The value of testimonials (part one)

I don’t remember when I first learned about the power of testimonials in the context of professional services. It was probably about twenty years ago – long before it became common place.

For many years I have encouraged accountants to collect testimonials and to use them for marketing purposes. I explain to the accountants how to obtain testimonials in a professional way and how to overcome common concerns if they need to collate some to start the ball rolling.

In my case I have a page of testimonials on my website. In each case I have included the full name of the person who gave the testimonial.I must admit though that I have not made the most of them as they are all in one place and not given a context. Thus it’s not clear which testimonials refer to which of my services or talks. Proof I’m not perfect (as if further proof were required!).  I am also very proud of the kind recommendations I have been accumulating on my Linkedin profile.

Why are testimonials so valuable in the context of professional services? Quite simply because they are the next best thing to a direct referral. Many professionals claim that they get much of their work through personal recommendations and I can believe that.They often claim that advertising is not really worthwhile.They may be right.

But there is, what I call, a disconnect here. When they advertise (and I include website material as part of the advertising mix) they are communicating with people who don’t know them. Equally these prospects may not know any existing clients.But those prospects could read testimonials from existing clients if these were easily available on the website and in other marketing materials.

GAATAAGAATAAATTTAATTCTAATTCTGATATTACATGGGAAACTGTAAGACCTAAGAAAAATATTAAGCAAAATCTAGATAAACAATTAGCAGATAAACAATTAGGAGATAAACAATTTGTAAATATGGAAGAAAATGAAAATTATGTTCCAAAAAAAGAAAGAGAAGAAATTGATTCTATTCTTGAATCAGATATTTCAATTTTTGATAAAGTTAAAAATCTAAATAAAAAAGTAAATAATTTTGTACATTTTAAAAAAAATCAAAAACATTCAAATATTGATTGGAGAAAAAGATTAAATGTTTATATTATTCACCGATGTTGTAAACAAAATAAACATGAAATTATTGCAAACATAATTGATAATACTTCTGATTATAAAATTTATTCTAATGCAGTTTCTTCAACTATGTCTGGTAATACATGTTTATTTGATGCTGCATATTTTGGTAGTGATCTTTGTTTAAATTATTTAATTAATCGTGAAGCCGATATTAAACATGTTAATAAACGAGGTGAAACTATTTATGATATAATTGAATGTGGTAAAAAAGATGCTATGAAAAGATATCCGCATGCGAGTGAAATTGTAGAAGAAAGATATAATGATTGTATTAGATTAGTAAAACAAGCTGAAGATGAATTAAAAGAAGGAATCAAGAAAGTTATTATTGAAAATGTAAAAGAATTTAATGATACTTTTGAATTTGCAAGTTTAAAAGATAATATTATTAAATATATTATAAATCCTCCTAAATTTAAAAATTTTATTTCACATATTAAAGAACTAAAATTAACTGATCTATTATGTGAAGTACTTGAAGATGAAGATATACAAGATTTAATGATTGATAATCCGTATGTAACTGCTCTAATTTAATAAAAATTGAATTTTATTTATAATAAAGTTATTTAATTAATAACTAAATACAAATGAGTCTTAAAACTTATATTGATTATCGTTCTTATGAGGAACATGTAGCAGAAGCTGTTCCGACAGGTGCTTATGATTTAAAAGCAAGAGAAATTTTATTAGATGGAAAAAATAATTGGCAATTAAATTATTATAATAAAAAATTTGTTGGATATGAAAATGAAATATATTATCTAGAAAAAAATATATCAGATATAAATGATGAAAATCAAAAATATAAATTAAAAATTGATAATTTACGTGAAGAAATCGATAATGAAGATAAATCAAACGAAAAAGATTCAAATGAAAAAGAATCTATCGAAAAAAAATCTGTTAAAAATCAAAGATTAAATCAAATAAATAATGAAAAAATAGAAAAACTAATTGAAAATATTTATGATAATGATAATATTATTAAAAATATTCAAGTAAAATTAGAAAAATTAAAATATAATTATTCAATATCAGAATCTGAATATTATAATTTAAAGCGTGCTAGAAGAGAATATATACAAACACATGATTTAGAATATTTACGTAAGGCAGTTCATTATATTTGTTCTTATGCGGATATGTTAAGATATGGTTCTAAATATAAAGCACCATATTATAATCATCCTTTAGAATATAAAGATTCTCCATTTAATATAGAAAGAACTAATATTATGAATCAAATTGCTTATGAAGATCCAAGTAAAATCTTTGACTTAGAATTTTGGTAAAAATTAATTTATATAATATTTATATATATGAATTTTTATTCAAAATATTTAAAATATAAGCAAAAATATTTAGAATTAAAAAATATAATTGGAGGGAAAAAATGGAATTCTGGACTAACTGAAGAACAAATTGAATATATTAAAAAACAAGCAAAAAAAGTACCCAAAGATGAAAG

Without testimonials the marketing messages are mere assertions.Testimonials can bring these assertions to life. They can act as the next best thing to a personal recommendation or referral. They need to be believable. They need to be relevant and they need to be authentic.

I’ll continue this theme in future blog posts.

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Due Diligence before Admission to Partnership

I would like to have attended the workshop on this subject run by the Association of Partnership Practitioners on Tuesday evening. Unfortunately I had a prior commitment so had to decline the invitation. I wonder if any of the speakers or contributors to the debate talked about the Google impact or that of online networking groups?

If I were on a partnership selection panel I would want to know as much as possible about candidates for partnership in my firm. Indeed I would probably run a ‘Google’ search on prospective new partners in any firm where I was a partner. After all I generally Google anyone I’m meeting for the first time.

Rarely does a Google search reveal anything untoward but with the rising popularity of online forums and networking sites there are an increasing number of other ways to perform online ‘due diligence’ before allowing new people to join the partnership. In addition to a general web based ‘search’ anyone can look you up on LinkedIn, on Facebook, on MySpace and on any other online networking community to which you might belong.

I would expect that HR departments of larger firms have staff who belong to and are familiar with each of the main online communities so that they can check out prospective partners.

Indeed, the same is probably true as regards any job applicant these days.

And the key question for ambitious professionals is whether your online postings, comments and profiles support and echo your job application and partnership admission papers? If you have revealed your real self online but carefully edited your CV to give a different impression, don’t be surprised if you are found out. If you’re lucky you may still make it to the interview and just get asked about who is the real you. In other cases your online persona may result in your name being removed from any shortlist. I haven’t heard of it happening yet to any ambitious professionals seeking partnership but it won’t be long.

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